We as a society have lost a sense of inner order. We’re seeing this more and more in the economic order, in the cultural order, with the dissolution of the family and the atomization of the individual.

The greatest thing [the Benedict Option] can do politically is teach us how to rightly order our hearts toward service of God and service to others, and to turn away from this radical individualism which has torn and will tear our country apart. Whether America can make it through, I don’t know. But that’s not as important to me as whether or not the church can make it through.

R&P: America is a pluralistic, multicultural democracy. How do kids growing up in a Benedict Option community learn to deal with people who are different from them?

RD: I don’t think most of us who do the Benedict Option are going to be retreating anywhere. I don’t think it’s feasible for most people, and probably not even desirable.

What’s important is that parents approach the Benedict Option not by simply saying no to bad things or harmful things, but by saying yes to good things. That means, in part, finding the good in other people and people outside our own tradition. For example, we have a lot to learn from our Orthodox Jewish brothers and sisters. They have been living as minorities in a hostile culture for a long, long time (sadly, hostility coming from Christian anti-Semitism).

I did talk to a young woman, about 18 [years old], whose parents ran to the hills to keep their kids from being polluted by the evil world outside. And their fanaticism, their paranoia, ended up strongly alienating their children from the faith. Every one of their adult children no longer practices the faith. That is a strong warning to the rest of us.

R&P: The Benedict Option still seems like a shrinking away from the basic, messy work of pluralism. Are you shying away from this uncomfortable reckoning with how to deal with people who think very differently from you about what it means to build a family or a culture?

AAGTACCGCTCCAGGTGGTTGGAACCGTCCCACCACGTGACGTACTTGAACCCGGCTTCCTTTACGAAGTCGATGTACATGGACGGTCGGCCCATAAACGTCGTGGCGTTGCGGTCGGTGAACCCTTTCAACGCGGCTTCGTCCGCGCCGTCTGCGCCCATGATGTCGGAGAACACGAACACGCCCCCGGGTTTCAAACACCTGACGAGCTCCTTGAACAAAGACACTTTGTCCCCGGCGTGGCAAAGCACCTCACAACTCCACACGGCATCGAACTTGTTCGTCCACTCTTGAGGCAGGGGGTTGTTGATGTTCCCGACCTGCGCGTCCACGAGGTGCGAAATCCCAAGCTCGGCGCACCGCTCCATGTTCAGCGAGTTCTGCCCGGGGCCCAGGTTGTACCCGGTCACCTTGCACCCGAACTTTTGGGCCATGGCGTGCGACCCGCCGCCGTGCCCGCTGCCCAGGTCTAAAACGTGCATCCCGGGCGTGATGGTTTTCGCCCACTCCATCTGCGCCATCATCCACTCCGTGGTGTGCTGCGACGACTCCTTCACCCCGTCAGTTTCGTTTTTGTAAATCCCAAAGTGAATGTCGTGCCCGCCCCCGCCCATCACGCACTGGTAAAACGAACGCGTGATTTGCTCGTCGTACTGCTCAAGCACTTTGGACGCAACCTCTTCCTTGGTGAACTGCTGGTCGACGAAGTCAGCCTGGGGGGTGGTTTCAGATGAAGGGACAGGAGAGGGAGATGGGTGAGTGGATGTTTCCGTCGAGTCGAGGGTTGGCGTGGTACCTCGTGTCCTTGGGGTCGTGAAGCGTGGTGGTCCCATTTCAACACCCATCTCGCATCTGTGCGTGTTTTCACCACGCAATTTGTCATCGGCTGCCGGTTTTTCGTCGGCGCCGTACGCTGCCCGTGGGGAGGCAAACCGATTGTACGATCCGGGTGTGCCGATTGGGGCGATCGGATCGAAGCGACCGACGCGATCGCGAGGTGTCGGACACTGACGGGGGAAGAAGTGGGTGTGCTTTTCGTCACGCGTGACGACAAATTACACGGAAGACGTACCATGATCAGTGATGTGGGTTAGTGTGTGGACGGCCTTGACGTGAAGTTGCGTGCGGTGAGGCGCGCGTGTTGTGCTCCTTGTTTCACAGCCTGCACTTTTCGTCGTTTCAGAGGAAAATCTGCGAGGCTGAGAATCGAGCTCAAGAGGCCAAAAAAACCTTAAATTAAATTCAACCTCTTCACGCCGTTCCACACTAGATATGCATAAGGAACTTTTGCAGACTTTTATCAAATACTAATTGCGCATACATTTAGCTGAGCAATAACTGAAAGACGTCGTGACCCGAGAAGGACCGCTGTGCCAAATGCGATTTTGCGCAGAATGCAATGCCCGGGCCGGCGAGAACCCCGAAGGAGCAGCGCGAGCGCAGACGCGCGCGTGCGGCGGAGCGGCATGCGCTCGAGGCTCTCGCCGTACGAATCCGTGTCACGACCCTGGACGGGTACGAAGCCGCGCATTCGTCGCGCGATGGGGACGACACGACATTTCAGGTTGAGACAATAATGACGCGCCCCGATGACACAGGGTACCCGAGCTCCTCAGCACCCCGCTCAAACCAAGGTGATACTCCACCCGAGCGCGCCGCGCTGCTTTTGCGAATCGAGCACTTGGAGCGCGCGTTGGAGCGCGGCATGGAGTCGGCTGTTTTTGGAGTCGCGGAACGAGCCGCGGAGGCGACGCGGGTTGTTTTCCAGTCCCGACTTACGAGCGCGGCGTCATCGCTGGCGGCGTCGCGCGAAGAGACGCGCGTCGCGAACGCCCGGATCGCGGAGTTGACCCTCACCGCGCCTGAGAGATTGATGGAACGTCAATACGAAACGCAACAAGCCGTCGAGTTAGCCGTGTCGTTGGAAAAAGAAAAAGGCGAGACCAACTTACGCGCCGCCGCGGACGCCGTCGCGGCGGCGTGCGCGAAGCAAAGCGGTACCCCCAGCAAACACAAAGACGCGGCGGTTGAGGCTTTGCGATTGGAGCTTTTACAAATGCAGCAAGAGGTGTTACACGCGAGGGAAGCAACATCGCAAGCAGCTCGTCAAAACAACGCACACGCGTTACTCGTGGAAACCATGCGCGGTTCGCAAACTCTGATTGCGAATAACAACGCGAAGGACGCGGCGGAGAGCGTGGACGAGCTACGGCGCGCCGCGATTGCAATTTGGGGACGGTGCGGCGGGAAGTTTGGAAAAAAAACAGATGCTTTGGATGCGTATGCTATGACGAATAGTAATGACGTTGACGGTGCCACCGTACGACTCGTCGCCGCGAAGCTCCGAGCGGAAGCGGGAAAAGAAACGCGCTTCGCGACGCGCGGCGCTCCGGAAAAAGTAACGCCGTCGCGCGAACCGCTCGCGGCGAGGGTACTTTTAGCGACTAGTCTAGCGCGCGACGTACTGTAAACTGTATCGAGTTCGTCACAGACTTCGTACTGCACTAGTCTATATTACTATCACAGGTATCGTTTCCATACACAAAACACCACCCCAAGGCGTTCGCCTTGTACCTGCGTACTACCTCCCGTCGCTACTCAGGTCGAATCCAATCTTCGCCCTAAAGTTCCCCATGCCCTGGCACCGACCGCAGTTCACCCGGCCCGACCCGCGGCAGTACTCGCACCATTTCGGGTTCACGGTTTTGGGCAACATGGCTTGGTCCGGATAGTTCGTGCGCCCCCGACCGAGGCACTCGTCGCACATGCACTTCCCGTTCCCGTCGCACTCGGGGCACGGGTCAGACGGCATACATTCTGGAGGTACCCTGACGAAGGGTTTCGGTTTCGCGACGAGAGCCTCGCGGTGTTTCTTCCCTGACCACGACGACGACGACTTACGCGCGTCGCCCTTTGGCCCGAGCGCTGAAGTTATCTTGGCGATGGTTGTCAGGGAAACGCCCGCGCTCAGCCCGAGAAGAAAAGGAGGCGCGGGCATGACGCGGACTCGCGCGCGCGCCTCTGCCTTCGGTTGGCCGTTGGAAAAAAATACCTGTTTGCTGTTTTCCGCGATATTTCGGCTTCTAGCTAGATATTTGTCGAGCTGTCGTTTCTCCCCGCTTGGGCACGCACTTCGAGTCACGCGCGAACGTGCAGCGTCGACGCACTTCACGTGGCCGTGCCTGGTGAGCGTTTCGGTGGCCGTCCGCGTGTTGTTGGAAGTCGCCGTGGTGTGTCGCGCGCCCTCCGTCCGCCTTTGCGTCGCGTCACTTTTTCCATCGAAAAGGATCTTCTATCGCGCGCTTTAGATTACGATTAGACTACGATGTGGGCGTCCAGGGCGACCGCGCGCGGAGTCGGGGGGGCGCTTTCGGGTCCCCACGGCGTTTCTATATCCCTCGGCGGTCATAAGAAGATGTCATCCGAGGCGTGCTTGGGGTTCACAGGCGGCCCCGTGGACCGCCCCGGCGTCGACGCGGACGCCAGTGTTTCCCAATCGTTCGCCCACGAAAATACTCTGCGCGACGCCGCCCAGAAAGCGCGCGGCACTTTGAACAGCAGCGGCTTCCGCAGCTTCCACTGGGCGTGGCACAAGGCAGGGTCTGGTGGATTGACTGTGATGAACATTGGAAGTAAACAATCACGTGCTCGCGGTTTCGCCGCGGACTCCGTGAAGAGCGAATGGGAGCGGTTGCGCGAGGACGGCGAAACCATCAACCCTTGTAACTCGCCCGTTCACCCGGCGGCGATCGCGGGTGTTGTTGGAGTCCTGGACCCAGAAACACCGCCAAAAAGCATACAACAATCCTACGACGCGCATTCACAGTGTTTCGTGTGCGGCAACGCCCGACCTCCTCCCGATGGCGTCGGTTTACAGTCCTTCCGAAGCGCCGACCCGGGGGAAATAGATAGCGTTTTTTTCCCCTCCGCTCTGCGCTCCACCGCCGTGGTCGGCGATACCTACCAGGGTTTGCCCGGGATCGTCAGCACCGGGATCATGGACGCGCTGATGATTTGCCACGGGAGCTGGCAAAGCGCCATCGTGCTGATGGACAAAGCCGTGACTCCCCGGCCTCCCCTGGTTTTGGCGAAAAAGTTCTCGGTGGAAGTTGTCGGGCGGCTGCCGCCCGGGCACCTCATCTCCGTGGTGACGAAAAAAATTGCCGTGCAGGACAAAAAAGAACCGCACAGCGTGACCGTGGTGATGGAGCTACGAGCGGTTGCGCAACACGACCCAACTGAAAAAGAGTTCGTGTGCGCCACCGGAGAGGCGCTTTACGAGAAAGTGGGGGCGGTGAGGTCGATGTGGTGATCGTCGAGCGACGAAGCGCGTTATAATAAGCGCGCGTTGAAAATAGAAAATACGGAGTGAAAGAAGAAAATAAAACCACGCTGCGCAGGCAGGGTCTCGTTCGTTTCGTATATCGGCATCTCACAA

RD: The fact is, it’s more important to be faithful Christians than it is to be good Americans. That’s the bottom line. And I would think that anybody, from whatever religion—Islam, Judaism, whatever—would place fidelity to what God expects of them above conforming to a culture.

There has never been a Christian utopia, and we can’t delude ourselves into thinking that it was. Look, I come from the Deep South, at a time when Christian faith was much more robust, and a lot of white Christians were severely oppressing black Christians. We can’t idealize the past.

That said, I wonder if your question is not so much that orthodox Christians don’t know how to deal with people who are different from us as that we are not changing our minds. People who are liberal on sex or whatever, in a time when the culture was more conservative, they had to figure out how to deal with the conservative majority too. And a lot of them did. I would hope to be in a time when we can find a lot more tolerance for each other’s difference, across both left and right.

I think of myself, and my generation—most of us, even we who are conservative Christians, would never want to go back to a time when gays and lesbians have to be back in the closet. I don’t want that at all. At the same time, I don’t want the state compelling religious institutions—churches, hospitals, schools—to violate our conscience on what sex is for and who the human person is and what marriage is.

I could be wrong about a lot of things, and I probably am. But that’s just life in a pluralistic culture, and if we start out with the presumption that people who don’t think like us are bad, there’s just going to be more and more warfare on both sides, and I think we’re seeing that.

R&P: That seems to be the question these days: What are the public spaces? Where does everyone feel like they can meet?

RD: It’s hard for me to think of a place where we can come together and affirm the things that bind us are stronger than the things that separate us. I think we have to look for those places and support them and uphold them whenever we can, but when the culture is just fragmenting more and more and more, it seems like a process that cannot be easily stopped.

This is what you get with consumerism, too. When expressive individualism is at the center of the culture, and the cultural liturgy of being an American, and being part of a market, forms your soul into thinking of yourself as a free and unencumbered individual who is defined by his own choices, that is going to catechize and form your hearts in ways that are not simply in the shopping mall, but also in your approach to religion, your approach to politics, your approach to friends, and your approach to the possibility of civic obligation.